Monday, January 7, 2019
News 12 @ 6 O’clock / NBC 26 at 7
GRANITEVILLE, S.C. (WRDW/WAGT) -- Two cities over an hour and a half apart share an odd similarity. Something Graniteville resident Josephine Hall admits is a bit weird.
"Just thinking about that train wreck over in Georgia. I mean, that is... on the same day? That is weird," she says.
On January 6th, 2005 a train derailed in Graniteville, releasing 160-thousand pounds of chlorine into the air.
"It was green, sparkly. Like a haze," Josephine recalls.
Josie says she nearly suffocated.
"You couldn't breathe, your eyes were burning, your nose, everything. It was a painful, painful day."
Nine people died, 550 were hospitalized and 5,400 were evacuated. The chlorine lingered burning her esophagus, so she moved to Hawaii for 8 years returning recently to the news of her worst nightmare just 70 miles away.
"Back then, I don't know. I don't think we really were prepared for all of this mess because it just happened."
Chief Kneece says they did the best they could at the time.
"We've learned over the years that we do need to make sure everyone is trained in hazardous materials response, emergency management," says Chief Charles Kneece, GVW Volunteer Fire Department.
Because of the crash, things have changed.
The NTSB requires hazardous materials to be located in the rear of the train and operators must reduce speeds for hazardous materials
Josie says through tragedies, we learn.
"If that didn't happen that day would your life be different? It would be different. Completely different."
Norfolk Southern determined the accident in Graniteville was due to an improperly switched line. A disaster that could've been avoided with an electronic signal alert. A DOT report says Norfolk Southern now has those alerts in two-thirds of their main lines which is above average.
BARTOW, Ga. (WRDW/WAGT) – A train derailment in Bartow, Georgia, caused people in the small town to panic as they evacuated late Sunday night into Monday morning.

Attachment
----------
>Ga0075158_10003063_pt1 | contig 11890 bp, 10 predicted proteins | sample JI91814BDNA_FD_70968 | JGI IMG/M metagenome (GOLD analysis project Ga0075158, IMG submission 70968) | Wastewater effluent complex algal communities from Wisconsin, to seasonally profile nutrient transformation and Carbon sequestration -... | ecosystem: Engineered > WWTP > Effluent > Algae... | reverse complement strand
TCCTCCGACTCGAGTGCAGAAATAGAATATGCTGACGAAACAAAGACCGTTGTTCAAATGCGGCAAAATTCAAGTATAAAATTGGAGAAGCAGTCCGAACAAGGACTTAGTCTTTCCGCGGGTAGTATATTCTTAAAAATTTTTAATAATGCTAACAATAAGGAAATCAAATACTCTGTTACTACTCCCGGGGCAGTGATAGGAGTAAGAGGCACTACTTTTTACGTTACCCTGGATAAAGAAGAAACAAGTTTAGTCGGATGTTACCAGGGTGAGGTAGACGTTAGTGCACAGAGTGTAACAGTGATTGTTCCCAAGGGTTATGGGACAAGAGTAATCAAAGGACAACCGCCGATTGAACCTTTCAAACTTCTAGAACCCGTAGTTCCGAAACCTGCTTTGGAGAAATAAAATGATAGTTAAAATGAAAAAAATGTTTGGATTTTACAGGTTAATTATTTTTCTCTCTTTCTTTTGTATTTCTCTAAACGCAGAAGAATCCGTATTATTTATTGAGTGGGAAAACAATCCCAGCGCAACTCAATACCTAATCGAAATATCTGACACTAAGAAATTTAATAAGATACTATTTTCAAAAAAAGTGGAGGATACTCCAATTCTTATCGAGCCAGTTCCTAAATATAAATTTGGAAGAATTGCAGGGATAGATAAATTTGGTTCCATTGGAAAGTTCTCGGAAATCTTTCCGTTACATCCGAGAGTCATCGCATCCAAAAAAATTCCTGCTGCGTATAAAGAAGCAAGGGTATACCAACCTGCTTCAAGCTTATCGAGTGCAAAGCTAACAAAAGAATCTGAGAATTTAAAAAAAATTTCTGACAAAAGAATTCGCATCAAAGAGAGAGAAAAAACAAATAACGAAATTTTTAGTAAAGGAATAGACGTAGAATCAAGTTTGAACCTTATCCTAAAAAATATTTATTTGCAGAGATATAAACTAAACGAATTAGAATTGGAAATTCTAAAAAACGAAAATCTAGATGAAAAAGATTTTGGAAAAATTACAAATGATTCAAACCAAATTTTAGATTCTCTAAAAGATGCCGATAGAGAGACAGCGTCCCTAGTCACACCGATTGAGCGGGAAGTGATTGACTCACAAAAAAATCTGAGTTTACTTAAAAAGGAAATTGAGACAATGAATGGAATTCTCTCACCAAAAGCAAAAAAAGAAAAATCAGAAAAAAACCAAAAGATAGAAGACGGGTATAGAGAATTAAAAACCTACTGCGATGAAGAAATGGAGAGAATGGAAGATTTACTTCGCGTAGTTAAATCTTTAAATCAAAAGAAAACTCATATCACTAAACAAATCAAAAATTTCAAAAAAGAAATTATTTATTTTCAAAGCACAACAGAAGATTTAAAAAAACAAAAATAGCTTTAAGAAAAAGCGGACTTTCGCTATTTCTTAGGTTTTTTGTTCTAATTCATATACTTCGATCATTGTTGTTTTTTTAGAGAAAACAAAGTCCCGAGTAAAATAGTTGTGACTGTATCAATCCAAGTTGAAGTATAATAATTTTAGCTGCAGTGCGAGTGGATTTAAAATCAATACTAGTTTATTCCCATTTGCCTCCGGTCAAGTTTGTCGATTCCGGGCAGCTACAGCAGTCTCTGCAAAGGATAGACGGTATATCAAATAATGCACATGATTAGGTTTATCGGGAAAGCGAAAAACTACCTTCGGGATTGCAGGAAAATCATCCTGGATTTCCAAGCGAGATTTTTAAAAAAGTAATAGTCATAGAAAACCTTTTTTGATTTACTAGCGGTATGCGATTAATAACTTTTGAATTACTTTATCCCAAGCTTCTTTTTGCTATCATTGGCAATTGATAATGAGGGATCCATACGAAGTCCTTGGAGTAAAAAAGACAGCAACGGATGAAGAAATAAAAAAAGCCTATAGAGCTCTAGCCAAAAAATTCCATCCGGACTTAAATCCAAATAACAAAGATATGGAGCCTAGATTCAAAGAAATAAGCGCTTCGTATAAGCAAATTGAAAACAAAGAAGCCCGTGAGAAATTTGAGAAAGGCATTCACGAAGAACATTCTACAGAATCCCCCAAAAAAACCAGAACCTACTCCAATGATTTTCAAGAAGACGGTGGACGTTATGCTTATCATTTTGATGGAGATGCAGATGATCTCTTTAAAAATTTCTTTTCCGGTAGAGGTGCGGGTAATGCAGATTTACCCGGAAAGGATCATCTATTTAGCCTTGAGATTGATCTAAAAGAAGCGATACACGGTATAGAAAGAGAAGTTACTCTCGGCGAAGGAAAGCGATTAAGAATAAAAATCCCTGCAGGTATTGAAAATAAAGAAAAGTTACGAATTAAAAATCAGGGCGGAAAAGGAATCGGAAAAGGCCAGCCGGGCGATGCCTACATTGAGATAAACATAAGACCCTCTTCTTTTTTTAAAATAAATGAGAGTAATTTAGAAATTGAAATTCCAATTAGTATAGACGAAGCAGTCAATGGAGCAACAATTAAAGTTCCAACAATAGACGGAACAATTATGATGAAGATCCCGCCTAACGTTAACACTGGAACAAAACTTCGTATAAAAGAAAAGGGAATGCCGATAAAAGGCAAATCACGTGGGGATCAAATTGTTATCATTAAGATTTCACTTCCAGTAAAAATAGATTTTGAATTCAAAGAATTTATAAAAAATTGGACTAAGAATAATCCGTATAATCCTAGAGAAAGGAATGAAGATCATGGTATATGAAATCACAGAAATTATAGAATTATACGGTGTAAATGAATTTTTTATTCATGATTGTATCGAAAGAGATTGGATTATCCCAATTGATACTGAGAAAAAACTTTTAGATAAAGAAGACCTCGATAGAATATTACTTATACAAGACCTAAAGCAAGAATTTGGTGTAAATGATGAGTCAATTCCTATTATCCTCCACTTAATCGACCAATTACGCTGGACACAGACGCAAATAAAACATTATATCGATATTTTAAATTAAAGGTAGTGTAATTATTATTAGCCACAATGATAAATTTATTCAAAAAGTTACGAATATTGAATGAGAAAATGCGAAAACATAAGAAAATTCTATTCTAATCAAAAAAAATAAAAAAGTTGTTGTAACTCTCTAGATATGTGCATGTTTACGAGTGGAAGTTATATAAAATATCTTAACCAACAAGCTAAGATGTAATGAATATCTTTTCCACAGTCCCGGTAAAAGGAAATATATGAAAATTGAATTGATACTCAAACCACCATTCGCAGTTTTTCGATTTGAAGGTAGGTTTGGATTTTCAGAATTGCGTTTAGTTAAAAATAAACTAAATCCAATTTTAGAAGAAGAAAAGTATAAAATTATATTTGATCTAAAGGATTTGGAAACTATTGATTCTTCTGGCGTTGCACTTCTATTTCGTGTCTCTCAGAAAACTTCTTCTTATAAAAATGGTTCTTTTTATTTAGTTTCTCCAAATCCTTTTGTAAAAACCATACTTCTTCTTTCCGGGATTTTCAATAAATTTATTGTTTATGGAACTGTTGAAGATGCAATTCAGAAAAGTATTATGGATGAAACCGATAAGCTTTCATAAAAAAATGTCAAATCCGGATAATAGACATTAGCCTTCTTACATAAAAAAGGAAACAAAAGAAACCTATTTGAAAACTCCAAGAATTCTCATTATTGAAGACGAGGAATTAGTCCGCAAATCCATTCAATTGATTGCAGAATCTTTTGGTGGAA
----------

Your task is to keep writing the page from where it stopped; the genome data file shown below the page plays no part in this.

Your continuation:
39 train cars derailed, spilling hydrogen peroxide. For people who have lived in the area for a long time, this scene looks all too familiar.
It was exactly 14 years before Sunday night’s crash when a similar accident happened. On January 6, 2005, a derailment and chemical spill turned deadly in Graniteville, South Carolina.
When news of the chemical leak first spread in Bartow, officials believed it might have been chlorine. The evacuation was prompt after that, because they knew how dangerous the chemical could be after that Graniteville accident 14 years ago.
In 2005, a chlorine cloud that took over Graniteville was responsible for the deaths of nine people and injuries to hundreds more. That train, also owned and operated by Virginia-based Norfolk Southern, came across an open switch before slamming into a parked train.
16 train cars were affected in that first accident, compared to the 39 in Bartow.
While the health effects from the chemical leak in Bartow, which has been confirmed as hydrogen peroxide, are uncertain, people are still suffering from health issues today from that chlorine spill over a decade ago.
The derailment and crash in Graniteville cost Norfolk Southern at least $58 million. The company was also expected to pay legal fees for the insurer.
No one has died from this latest crash, but four first responders were sent to the hospital for respiratory issues while working near the spill.
The cleanup efforts in Bartow are expected to last days.